Sunday, January 14, 2007

I don't know why they call this stuff Hamburger Helper. It does just fine by itself, huh?

I've been thinking more than a little bit about (dis)contentment, complaining, and grumbling. Reading Numbers 11 & 12 intensified thoughts along these lines.
And the people complained in the hearing of the LORD about their misfortunes, and when the LORD heard it, his anger was kindled, and the fire of the LORD burned among them and consumed some outlying parts of the camp. -Numbers 11:1
The first verse of Numbers 11 tells us that the people complained about their hardships and that the LORD heard them. How did God react to their complaining? Any reader should deduce that He was not pleased to hear them complain; His anger was aroused. Obviously, their complaining angered the LORD. It angered Him so much that He sent fire that burned among them and consumed some of the outskirts of the camp. Verse 2 tells us that the LORD got their attention with the fire and they cried out to Moses for help. When Moses prayed to the LORD, the fire died down.

They had complained about their hardships, which do not seem to be much upon examination of Numbers 10. One can infer that they were complaining for no “good” reason. On this verse Matthew Henry notes, “Though God graciously gives us leave to complain to him when there is cause (Ps. 142:2), He is justly provoked if we complain (of Him) when there is no cause.”

In Numbers 11:4-6 we note the second occurrence of complaining. This time the people are complaining about the food. They are unhappy with the manna the LORD has been providing. In their clouded memories they fondly recall the fish they had to eat in Egypt and the other comforts from which they now feel denied. They want meat to eat. Manna just isn’t “cutting it” for them anymore. The text spends verses 7-9 explaining to us just how well the LORD has been providing for them with the above mentioned manna. Again, it appears they are complaining without cause. Verse 10 tells us that the LORD became exceedingly angry, for "the anger of the LORD blazed hotly."

In His anger, how does God respond? Unfortunately for them, He gives them what they want. They will have meat for a whole month and they are stricken with a plague as well. How seriously does God take complaints? In 11:34, we are led to believe that those who wanted meat died there.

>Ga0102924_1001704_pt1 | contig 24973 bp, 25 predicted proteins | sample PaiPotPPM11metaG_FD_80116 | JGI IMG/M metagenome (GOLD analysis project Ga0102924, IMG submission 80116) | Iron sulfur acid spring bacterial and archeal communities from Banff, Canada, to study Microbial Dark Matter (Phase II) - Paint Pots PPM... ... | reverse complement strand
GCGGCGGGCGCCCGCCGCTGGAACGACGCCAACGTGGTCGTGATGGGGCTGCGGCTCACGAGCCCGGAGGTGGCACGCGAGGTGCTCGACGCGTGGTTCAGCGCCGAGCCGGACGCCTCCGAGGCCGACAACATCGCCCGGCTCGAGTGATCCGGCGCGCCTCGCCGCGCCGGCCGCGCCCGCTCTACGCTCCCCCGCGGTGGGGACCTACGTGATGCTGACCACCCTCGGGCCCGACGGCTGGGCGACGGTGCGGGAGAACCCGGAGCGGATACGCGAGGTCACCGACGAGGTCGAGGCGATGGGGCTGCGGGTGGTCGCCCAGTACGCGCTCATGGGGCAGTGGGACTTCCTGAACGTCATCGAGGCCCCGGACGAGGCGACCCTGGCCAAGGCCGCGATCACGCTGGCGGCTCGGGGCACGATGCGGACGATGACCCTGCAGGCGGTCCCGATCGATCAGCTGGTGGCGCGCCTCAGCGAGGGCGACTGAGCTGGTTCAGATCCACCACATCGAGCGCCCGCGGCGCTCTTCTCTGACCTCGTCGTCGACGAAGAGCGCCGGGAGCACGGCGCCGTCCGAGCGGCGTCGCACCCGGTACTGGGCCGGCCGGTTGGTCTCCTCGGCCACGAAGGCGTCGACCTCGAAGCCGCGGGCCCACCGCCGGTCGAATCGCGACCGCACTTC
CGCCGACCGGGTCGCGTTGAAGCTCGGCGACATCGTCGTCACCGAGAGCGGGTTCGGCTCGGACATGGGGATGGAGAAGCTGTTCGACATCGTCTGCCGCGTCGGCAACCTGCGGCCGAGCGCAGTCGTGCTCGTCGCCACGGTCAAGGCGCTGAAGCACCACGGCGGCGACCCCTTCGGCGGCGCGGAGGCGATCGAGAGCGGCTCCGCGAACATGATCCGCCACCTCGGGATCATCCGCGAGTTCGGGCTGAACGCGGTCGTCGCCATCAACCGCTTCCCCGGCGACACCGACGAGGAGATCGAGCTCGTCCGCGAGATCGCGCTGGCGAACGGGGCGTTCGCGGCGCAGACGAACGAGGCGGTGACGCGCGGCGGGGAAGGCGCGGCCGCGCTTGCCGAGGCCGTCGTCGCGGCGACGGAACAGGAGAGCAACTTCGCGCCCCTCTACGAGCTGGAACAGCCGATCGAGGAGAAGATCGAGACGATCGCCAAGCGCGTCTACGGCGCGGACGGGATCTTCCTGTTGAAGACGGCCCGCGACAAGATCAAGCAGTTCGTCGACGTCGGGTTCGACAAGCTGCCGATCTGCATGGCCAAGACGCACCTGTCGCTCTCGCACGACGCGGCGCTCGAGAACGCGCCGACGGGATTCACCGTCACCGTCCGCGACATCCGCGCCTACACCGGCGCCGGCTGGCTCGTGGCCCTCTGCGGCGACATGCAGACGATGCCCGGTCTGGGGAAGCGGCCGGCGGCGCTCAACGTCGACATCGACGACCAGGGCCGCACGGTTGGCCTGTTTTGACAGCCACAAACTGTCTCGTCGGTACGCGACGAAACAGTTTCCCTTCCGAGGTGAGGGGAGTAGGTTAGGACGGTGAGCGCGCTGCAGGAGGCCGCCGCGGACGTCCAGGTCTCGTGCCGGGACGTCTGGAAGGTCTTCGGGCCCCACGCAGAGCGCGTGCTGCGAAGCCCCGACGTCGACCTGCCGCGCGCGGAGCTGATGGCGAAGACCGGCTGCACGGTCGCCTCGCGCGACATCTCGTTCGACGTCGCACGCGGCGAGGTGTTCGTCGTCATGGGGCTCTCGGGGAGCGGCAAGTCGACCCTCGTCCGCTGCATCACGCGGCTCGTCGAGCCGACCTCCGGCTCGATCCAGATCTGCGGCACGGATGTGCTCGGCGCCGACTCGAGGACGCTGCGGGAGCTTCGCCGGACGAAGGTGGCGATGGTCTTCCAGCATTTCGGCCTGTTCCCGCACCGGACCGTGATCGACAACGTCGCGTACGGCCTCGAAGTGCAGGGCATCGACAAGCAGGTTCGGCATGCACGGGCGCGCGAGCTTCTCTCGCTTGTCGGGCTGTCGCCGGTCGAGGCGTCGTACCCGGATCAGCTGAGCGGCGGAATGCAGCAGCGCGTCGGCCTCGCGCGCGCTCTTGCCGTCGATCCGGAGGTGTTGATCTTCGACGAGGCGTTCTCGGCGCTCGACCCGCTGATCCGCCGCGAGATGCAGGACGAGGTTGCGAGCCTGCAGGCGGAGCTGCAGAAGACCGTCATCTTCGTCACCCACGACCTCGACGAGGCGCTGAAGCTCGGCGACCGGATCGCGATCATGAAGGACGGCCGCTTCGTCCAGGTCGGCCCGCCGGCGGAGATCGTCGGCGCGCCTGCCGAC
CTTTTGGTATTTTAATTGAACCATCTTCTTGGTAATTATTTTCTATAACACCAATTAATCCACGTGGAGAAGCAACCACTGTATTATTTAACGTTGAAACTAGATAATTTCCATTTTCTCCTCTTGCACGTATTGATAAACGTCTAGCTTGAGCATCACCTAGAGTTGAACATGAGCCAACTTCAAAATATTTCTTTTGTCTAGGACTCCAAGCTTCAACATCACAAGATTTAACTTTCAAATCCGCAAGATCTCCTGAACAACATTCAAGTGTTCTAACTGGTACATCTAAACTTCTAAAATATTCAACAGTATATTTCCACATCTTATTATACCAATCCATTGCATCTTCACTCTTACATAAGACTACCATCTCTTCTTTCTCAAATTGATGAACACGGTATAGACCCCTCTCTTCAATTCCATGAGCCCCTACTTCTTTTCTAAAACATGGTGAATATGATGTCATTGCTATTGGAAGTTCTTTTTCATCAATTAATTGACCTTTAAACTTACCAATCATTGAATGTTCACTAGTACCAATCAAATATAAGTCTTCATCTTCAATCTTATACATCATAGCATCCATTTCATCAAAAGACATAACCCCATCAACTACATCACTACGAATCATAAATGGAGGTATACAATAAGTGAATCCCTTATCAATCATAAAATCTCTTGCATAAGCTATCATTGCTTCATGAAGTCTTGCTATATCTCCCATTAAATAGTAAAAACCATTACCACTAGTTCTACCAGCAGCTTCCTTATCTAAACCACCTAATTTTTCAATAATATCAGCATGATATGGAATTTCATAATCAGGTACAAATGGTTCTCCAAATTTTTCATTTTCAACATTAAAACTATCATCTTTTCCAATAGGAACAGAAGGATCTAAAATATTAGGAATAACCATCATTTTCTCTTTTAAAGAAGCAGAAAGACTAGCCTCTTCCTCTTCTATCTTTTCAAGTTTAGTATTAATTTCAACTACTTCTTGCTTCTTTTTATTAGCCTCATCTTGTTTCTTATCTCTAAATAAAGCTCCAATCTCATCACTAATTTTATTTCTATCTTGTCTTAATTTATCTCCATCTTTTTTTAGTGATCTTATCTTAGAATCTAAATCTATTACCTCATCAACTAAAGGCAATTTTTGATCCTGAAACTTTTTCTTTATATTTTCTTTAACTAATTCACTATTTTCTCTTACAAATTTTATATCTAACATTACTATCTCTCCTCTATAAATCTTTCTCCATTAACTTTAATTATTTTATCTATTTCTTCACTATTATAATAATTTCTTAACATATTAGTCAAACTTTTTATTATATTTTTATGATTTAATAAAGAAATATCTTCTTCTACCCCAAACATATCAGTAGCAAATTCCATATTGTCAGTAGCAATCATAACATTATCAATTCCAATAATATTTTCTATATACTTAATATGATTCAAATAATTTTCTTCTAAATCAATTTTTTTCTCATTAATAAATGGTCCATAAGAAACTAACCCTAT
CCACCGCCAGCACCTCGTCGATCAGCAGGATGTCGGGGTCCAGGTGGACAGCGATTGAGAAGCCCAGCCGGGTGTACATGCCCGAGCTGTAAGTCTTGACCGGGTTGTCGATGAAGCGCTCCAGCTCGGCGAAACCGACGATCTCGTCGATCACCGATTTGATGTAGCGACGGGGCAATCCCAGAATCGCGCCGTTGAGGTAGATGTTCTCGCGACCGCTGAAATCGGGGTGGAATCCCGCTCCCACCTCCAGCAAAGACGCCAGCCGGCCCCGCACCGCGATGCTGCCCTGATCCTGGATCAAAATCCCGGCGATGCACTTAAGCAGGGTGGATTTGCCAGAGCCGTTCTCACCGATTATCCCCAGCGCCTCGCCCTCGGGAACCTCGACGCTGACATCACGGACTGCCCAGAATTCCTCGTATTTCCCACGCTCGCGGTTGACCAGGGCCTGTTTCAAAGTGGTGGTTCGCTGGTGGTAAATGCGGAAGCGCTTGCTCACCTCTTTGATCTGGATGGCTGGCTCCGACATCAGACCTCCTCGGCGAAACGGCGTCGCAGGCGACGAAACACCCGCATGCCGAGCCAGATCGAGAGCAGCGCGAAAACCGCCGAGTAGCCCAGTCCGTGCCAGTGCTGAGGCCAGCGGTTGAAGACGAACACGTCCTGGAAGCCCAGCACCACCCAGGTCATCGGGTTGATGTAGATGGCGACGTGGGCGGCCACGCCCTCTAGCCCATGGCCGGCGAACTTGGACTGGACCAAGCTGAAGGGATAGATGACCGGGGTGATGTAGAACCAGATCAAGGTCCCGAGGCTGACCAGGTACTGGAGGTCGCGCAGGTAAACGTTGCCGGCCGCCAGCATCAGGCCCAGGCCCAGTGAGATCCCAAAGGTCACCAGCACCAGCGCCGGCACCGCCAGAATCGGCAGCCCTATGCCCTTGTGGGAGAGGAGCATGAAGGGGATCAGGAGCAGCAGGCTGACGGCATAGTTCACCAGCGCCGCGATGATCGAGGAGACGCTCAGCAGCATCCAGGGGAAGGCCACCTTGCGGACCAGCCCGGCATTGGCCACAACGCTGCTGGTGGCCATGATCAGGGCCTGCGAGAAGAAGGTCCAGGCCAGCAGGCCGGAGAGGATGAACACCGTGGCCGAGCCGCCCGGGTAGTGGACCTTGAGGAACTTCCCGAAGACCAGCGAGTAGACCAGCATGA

In Numbers 12 we find Miriam and Aaron talking against Moses because of his Cushite wife. Verse 2 prepares us with the words, “And the LORD heard it.” This complaint is actually somewhat similar to those in chapter 11, for they are finding fault with Moses and his leadership. If Moses would have left them in Egypt, they would not have all of these problems. If they would have still been Egypt, they would have good food, and so on.

It seems that chapter 12 shows us that a complaint against Moses is a complaint against God as He appointed Moses (similar to how rebellion against civil authorities is rebellion against God - Rom 13:1-7). Although they reveal their racism, their real complaint was that they were not happy with Moses, the one God chose as their leader. God upholds His choice to them by noting His friendship with Moses. Again, we read that the anger of the LORD burned against them (13:9).

How does God respond to this complaining? Miriam, who appears to be the instigator as her name was mentioned first, is punished with leprosy and is graciously kept outside the camp in isolation for a week. Scripture not only records God’s anger and disapproval of complaining, but how He acts on that anger by punishing the complaining party. We would do well to note that God is not tolerant of complaining either against Him directly or indirectly, as was the case of complaining against Moses.
Do all things without grumbling or questioning
-Philippians 2:14
Sometimes its easy to do. It's always easy to complain. Often it's hard to do and NOT complain.

Is there a relationship between complaining and unbelief? If so, what is that relationship? It seems only natural that unbelief or a lack of faith would lead to complaining.